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Sunday, 04/23/2023 9:10:22 AM

Sunday, April 23, 2023 9:10:22 AM

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Words of wisdom: Woodside Energy chief executive Meg O'Neill. Photo: APPEA
Woodside chief blasts extremists that threaten investment in Australia’s gas industry
Meg O’Neill also urges investment and regulatory certainty amid twin goals of energy security and decarbonisation

23 April 2023 7:14 GMT UPDATED 23 April 2023 7:14 GMT
By Amanda Battersby in Singapore
Woodside Energy chief executive Meg O’Neill has slammed extremists who are doing the damnedest to scupper under development and new gas projects in Australia, the region’s largest liquefied natural gas exporter.

Addressing the National Press Club in Canberra, O’Neill said that development of Australia’s gas industry has only been possible with the support of international investors and customers looking to secure their own energy supplies. But now they are questioning whether Australia still wants their investment.

“A vocal minority wants to shut down the industry and the jobs and livelihoods that go with it. They have deep pockets and are using both protest action and the courts to create uncertainty and destabilise regulatory processes to frustrate existing and new projects,” she said.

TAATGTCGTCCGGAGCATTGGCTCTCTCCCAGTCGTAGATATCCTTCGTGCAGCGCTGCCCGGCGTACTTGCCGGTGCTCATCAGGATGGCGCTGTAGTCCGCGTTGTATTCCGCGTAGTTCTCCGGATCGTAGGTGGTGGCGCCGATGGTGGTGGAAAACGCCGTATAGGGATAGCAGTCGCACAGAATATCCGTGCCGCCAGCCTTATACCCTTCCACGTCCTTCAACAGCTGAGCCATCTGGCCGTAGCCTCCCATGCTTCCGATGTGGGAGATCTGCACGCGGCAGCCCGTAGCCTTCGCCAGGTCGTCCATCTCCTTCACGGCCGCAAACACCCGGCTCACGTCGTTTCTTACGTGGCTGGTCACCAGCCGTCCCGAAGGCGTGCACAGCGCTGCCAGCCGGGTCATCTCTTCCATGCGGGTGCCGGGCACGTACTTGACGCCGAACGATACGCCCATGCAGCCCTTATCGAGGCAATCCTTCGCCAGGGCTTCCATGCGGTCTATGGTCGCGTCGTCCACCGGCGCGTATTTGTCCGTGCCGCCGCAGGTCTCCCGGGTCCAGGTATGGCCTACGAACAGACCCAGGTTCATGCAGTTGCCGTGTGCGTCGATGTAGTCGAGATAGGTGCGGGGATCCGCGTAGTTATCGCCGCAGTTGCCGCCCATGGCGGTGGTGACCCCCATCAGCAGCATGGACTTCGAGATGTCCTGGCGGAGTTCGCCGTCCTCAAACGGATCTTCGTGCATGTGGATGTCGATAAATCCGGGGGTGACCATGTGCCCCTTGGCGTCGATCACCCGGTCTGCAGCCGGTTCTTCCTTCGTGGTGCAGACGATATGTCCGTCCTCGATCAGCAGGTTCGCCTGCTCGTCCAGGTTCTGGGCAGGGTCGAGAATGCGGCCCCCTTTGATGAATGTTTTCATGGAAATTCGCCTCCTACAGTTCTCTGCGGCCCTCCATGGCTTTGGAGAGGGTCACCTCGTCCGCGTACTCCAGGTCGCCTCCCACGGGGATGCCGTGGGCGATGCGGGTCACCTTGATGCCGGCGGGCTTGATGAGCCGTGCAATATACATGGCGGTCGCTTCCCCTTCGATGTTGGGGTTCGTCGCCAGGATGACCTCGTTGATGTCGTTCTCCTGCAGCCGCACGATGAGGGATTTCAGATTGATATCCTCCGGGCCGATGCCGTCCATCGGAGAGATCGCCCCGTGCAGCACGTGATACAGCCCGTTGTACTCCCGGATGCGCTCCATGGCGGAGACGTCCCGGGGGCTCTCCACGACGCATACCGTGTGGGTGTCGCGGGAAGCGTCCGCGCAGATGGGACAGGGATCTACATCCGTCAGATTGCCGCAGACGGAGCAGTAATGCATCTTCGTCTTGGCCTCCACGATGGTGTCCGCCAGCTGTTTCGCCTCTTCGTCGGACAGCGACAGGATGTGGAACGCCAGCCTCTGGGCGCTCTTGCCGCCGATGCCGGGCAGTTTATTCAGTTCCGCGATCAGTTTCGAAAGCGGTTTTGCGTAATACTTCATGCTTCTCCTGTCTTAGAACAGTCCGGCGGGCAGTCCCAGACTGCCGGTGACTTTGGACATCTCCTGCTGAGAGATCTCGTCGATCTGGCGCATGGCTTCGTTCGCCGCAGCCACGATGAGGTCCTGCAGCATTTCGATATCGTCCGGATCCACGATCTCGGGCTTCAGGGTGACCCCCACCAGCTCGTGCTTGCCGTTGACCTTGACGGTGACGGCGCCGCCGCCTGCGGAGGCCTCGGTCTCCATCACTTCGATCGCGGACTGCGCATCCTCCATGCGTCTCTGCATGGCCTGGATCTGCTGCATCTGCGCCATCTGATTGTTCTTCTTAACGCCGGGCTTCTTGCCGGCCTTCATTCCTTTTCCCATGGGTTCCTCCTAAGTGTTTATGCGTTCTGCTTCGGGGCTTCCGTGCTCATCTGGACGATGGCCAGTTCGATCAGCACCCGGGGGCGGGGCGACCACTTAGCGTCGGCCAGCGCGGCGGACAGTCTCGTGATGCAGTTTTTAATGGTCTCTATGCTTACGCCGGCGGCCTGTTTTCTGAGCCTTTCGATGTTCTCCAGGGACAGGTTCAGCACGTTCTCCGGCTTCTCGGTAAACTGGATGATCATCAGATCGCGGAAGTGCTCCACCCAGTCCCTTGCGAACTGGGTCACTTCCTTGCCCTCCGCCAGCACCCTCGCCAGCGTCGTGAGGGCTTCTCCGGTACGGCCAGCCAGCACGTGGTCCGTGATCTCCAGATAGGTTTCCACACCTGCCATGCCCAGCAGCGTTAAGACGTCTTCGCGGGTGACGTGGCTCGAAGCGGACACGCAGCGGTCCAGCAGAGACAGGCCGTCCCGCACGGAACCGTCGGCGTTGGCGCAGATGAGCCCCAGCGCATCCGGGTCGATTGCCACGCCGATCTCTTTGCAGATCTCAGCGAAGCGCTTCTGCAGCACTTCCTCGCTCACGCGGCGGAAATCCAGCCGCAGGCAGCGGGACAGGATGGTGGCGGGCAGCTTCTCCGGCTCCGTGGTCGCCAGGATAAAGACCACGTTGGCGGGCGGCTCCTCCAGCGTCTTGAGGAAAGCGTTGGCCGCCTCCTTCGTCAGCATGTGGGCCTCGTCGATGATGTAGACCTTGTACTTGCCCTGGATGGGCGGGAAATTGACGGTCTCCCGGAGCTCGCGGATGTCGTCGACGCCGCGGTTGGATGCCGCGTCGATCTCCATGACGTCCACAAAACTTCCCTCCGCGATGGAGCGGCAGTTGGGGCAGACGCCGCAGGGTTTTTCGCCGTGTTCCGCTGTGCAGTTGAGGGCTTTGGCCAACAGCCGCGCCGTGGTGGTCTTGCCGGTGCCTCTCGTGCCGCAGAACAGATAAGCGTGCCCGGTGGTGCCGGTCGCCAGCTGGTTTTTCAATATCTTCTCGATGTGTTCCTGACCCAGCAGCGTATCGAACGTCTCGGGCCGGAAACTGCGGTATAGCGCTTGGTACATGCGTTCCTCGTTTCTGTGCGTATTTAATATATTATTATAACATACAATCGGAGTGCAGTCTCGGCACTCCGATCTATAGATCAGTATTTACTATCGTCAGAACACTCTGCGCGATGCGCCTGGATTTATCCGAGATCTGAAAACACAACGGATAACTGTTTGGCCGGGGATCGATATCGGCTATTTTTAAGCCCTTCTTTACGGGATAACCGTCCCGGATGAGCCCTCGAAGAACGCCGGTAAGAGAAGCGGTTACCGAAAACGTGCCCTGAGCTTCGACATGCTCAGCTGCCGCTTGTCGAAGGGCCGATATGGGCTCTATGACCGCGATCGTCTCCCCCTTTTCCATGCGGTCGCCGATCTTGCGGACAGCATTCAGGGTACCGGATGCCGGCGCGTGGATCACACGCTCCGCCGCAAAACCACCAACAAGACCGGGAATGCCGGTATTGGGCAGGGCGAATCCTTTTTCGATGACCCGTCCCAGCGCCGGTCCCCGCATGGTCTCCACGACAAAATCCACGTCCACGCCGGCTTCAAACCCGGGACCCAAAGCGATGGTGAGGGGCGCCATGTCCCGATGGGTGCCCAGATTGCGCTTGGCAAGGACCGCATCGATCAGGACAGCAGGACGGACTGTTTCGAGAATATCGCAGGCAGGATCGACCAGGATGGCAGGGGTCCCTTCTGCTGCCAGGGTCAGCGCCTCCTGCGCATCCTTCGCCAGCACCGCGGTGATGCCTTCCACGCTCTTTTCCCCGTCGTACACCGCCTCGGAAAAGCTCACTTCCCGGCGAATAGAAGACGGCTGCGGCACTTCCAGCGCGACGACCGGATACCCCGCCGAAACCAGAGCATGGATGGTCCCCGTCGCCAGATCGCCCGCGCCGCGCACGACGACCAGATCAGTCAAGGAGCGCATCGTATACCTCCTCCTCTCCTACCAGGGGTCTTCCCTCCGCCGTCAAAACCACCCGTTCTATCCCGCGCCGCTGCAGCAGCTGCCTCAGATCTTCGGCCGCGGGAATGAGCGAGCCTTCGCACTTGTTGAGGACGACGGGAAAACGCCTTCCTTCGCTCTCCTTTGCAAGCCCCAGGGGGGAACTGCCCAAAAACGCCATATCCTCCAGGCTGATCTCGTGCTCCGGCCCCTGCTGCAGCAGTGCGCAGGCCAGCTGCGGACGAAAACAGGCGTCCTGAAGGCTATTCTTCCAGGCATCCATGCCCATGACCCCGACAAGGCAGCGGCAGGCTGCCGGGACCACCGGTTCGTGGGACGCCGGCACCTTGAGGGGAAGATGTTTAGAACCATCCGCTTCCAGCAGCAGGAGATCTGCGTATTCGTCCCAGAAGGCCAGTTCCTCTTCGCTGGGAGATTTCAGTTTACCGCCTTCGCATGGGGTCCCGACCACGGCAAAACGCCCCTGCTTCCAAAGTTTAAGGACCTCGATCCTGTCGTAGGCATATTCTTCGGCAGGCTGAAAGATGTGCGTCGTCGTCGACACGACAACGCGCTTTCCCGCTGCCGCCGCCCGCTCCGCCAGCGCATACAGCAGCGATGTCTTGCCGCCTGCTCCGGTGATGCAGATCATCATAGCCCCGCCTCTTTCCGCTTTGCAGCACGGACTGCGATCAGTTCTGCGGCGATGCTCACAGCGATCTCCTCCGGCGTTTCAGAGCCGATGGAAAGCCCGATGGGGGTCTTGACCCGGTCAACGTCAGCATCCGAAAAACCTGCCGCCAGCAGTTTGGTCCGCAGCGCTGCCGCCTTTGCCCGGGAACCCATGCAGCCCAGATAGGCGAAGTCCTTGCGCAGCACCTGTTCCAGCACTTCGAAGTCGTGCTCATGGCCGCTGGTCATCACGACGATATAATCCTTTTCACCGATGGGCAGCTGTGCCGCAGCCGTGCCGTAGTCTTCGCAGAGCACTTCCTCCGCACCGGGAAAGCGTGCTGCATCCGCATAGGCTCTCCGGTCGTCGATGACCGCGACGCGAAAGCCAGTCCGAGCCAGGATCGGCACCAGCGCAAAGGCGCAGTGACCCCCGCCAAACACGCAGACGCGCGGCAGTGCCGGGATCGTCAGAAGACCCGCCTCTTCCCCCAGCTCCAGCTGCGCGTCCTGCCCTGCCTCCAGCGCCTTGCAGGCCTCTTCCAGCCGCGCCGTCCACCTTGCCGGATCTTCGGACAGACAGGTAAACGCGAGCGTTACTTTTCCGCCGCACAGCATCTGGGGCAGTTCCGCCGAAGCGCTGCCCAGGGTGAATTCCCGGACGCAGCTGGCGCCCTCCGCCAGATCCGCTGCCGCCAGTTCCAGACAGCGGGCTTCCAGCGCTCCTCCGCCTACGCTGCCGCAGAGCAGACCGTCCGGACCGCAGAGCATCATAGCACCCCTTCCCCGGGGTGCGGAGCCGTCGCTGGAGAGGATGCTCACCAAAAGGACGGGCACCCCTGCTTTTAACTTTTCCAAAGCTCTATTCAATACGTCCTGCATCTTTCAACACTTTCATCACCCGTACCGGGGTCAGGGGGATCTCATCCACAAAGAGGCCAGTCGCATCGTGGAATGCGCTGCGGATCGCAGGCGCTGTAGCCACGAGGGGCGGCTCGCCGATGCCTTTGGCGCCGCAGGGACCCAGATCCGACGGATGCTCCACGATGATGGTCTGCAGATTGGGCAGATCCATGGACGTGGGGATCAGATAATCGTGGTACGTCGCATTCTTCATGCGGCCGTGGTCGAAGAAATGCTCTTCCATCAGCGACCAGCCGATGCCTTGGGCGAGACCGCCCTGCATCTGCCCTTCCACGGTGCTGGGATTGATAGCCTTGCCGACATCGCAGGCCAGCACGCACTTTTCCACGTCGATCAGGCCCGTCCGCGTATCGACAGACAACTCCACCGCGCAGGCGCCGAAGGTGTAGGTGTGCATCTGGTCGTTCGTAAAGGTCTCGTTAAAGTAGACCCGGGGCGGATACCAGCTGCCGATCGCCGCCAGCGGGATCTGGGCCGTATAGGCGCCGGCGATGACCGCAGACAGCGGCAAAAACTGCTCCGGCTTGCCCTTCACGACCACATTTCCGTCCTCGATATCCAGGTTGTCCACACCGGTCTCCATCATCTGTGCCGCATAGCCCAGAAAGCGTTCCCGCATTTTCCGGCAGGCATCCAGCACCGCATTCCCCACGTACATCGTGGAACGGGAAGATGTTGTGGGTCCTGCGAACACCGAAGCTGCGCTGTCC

“We respect every Australian’s right to express their opinion – and we share the commitment to decarbonisation - but extremism is not the answer. We need confidence in stable regulatory outcomes, or we risk choking our energy industry, impacting both domestic and international supply,” added O’Neill.

“This concerns our regional partners, who depend on current Australian gas projects to help them meet their decarbonisation commitments and to keep the lights on in Asian megacities.”

O’Neill said that the challenge, as she sees it, is for Australia to use its vast natural gas resources for three interrelated goals: To provide affordable and reliable energy for Australians, to maintain strategic partnerships and regional energy security, and to progress global decarbonisation.

“We want to develop new projects in Australia, across both hydrocarbons and new energy opportunities, but that will only be possible if policy settings provide the certainty to underpin long-term investment.”

Securing future investment
During 2022, the world experienced what the International Energy Agency has termed “the first truly global energy crisis” and Australia, for all its vast natural resources, was not immune.

“Those who can least afford it have felt it most acutely, sometimes having to choose between food and heating through winter. This should not be happening in Australia. Australians should be able to expect reliable energy. That needs to come from having the right investment climate - rather than arbitrary market intervention - and the right honest conversations between all participants in the energy system,” said O’Neill.

But, she said, a longer-term view is needed to ensure new supply will be there to meet anticipated demand.

“Woodside and other companies are actively considering what we might be able to do to help - from infrastructure to enable LNG imports, to buildout of gas storage - but we also know these can only be progressed in concert with government.

“[This] requires a clear investment framework and regulatory certainty to attract the capital from international markets that is needed for large-scale projects.”

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The same partners who invested in Australia’s gas projects can provide the capital to develop lower-carbon hydrogen and renewable projects, but only if they consider it a secure investment, added O’Neill.